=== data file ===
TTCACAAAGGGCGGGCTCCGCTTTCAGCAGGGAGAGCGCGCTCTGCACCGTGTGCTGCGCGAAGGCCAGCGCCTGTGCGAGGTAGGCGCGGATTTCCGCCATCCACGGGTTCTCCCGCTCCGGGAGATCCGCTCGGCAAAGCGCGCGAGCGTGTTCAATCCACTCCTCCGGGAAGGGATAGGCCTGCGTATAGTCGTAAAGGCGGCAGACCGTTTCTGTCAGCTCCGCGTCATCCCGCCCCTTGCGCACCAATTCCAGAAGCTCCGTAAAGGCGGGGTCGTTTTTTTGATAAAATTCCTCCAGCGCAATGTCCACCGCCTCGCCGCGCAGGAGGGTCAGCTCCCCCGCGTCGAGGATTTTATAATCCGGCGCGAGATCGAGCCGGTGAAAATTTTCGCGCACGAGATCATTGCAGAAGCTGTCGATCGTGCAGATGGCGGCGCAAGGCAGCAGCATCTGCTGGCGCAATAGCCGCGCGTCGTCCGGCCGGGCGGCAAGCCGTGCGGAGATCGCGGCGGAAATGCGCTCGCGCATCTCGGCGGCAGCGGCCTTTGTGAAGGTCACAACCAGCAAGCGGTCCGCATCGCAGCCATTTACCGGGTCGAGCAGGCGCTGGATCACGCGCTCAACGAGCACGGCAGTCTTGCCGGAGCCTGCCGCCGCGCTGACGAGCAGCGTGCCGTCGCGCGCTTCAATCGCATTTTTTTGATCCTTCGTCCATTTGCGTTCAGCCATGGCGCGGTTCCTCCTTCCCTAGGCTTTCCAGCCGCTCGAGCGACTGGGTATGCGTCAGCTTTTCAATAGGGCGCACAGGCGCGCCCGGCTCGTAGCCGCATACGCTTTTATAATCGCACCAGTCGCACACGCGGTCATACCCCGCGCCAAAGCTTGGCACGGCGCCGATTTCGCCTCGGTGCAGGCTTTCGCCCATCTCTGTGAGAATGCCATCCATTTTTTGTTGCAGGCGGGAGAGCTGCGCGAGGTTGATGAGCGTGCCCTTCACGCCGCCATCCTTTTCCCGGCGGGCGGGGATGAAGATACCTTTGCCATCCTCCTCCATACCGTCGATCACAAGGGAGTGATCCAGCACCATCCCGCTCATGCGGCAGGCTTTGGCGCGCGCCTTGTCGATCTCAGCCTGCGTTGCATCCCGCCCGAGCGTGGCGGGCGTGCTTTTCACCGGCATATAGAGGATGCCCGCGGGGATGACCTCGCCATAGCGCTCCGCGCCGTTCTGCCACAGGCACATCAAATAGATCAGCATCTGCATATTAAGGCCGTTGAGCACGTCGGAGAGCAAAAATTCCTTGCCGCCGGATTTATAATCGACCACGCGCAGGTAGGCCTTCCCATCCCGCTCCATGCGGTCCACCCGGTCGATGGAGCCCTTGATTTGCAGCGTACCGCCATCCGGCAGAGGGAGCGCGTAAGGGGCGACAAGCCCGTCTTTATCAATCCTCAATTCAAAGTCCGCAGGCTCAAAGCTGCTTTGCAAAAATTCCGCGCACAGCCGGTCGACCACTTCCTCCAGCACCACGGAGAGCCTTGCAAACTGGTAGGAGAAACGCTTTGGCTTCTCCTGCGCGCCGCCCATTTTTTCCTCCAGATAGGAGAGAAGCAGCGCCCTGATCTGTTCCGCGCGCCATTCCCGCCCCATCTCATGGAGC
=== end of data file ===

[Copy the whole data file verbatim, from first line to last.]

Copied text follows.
TTCACAAAGGGCGGGCTCCGCTTTCAGCAGGGAGAGCGCGCTCTGCACCGTGTGCTGCGCGAAGGCCAGCGCCTGTGCGAGGTAGGCGCGGATTTCCGCCATCCACGGGTTCTCCCGCTCCGGGAGATCCGCTCGGCAAAGCGCGCGAGCGTGTTCAATCCACTCCTCCGGGAAGGGATAGGCCTGCGTATAGTCGTAAAGGCGGCAGACCGTTTCTGTCAGCTCCGCGTCATCCCGCCCCTTGCGCACCAATTCCAGAAGCTCCGTAAAGGCGGGGTCGTTTTTTTGATAAAATTCCTCCAGCGCAATGTCCACCGCCTCGCCGCGCAGGAGGGTCAGCTCCCCCGCGTCGAGGATTTTATAATCCGGCGCGAGATCGAGCCGGTGAAAATTTTCGCGCACGAGATCATTGCAGAAGCTGTCGATCGTGCAGATGGCGGCGCAAGGCAGCAGCATCTGCTGGCGCAATAGCCGCGCGTCGTCCGGCCGGGCGGCAAGCCGTGCGGAGATCGCGGCGGAAATGCGCTCGCGCATCTCGGCGGCAGCGGCCTTTGTGAAGGTCACAACCAGCAAGCGGTCCGCATCGCAGCCATTTACCGGGTCGAGCAGGCGCTGGATCACGCGCTCAACGAGCACGGCAGTCTTGCCGGAGCCTGCCGCCGCGCTGACGAGCAGCGTGCCGTCGCGCGCTTCAATCGCATTTTTTTGATCCTTCGTCCATTTGCGTTCAGCCATGGCGCGGTTCCTCCTTCCCTAGGCTTTCCAGCCGCTCGAGCGACTGGGTATGCGTCAGCTTTTCAATAGGGCGCACAGGCGCGCCCGGCTCGTAGCCGCATACGCTTTTATAATCGCACCAGTCGCACACGCGGTCATACCCCGCGCCAAAGCTTGGCACGGCGCCGATTTCGCCTCGGTGCAGGCTTTCGCCCATCTCTGTGAGAATGCCATCCATTTTTTGTTGCAGGCGGGAGAGCTGCGCGAGGTTGATGAGCGTGCCCTTCACGCCGCCATCCTTTTCCCGGCGGGCGGGGATGAAGATACCTTTGCCATCCTCCTCCATACCGTCGATCACAAGGGAGTGATCCAGCACCATCCCGCTCATGCGGCAGGCTTTGGCGCGCGCCTTGTCGATCTCAGCCTGCGTTGCATCCCGCCCGAGCGTGGCGGGCGTGCTTTTCACCGGCATATAGAGGATGCCCGCGGGGATGACCTCGCCATAGCGCTCCGCGCCGTTCTGCCACAGGCACATCAAATAGATCAGCATCTGCATATTAAGGCCGTTGAGCACGTCGGAGAGCAAAAATTCCTTGCCGCCGGATTTATAATCGACCACGCGCAGGTAGGCCTTCCCATCCCGCTCCATGCGGTCCACCCGGTCGATGGAGCCCTTGATTTGCAGCGTACCGCCATCCGGCAGAGGGAGCGCGTAAGGGGCGACAAGCCCGTCTTTATCAATCCTCAATTCAAAGTCCGCAGGCTCAAAGCTGCTTTGCAAAAATTCCGCGCACAGCCGGTCGACCACTTCCTCCAGCACCACGGAGAGCCTTGCAAACTGGTAGGAGAAACGCTTTGGCTTCTCCTGCGCGCCGCCCATTTTTTCCTCCAGATAGGAGAGAAGCAGCGCCCTGATCTGTTCCGCGCGCCATTCCCGCCCCATCTCATGGAGC